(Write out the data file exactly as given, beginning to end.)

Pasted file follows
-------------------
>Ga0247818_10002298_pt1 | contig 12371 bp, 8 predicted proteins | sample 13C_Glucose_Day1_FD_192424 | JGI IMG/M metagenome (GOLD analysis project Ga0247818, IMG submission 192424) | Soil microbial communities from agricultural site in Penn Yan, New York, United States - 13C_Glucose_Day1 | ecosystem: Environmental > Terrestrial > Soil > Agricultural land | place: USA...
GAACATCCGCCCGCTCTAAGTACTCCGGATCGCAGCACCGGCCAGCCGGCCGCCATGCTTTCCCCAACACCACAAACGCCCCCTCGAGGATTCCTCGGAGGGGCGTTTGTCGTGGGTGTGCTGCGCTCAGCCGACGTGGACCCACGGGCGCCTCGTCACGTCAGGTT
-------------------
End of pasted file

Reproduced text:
>Ga0247818_10002298_pt1 | contig 12371 bp, 8 predicted proteins | sample 13C_Glucose_Day1_FD_192424 | JGI IMG/M metagenome (GOLD analysis project Ga0247818, IMG submission 192424) | Soil microbial communities from agricultural site in Penn Yan, New York, United States - 13C_Glucose_Day1 | ecosystem: Environmental > Terrestrial > Soil > Agricultural land | place: USA...
GAACATCCGCCCGCTCTAAGTACTCCGGATCGCAGCACCGGCCAGCCGGCCGCCATGCTTTCCCCAACACCACAAACGCCCCCTCGAGGATTCCTCGGAGGGGCGTTTGTCGTGGGTGTGCTGCGCTCAGCCGACGTGGACCCACGGGCGCCTCGTCACGTCAGGTT